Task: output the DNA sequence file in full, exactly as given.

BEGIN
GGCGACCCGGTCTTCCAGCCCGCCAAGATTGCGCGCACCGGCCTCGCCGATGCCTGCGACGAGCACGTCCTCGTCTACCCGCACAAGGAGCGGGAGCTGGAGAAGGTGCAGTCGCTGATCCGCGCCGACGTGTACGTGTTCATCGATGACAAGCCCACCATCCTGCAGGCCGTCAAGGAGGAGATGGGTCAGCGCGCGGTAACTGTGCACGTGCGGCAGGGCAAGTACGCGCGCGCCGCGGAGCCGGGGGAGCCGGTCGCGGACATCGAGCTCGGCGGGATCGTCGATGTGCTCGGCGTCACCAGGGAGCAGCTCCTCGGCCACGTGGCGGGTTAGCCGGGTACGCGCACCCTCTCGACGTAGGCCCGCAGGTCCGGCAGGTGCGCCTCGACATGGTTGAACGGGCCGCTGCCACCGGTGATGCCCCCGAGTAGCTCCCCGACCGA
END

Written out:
GGCGACCCGGTCTTCCAGCCCGCCAAGATTGCGCGCACCGGCCTCGCCGATGCCTGCGACGAGCACGTCCTCGTCTACCCGCACAAGGAGCGGGAGCTGGAGAAGGTGCAGTCGCTGATCCGCGCCGACGTGTACGTGTTCATCGATGACAAGCCCACCATCCTGCAGGCCGTCAAGGAGGAGATGGGTCAGCGCGCGGTAACTGTGCACGTGCGGCAGGGCAAGTACGCGCGCGCCGCGGAGCCGGGGGAGCCGGTCGCGGACATCGAGCTCGGCGGGATCGTCGATGTGCTCGGCGTCACCAGGGAGCAGCTCCTCGGCCACGTGGCGGGTTAGCCGGGTACGCGCACCCTCTCGACGTAGGCCCGCAGGTCCGGCAGGTGCGCCTCGACATGGTTGAACGGGCCGCTGCCACCGGTGATGCCCCCGAGTAGCTCCCCGACCGA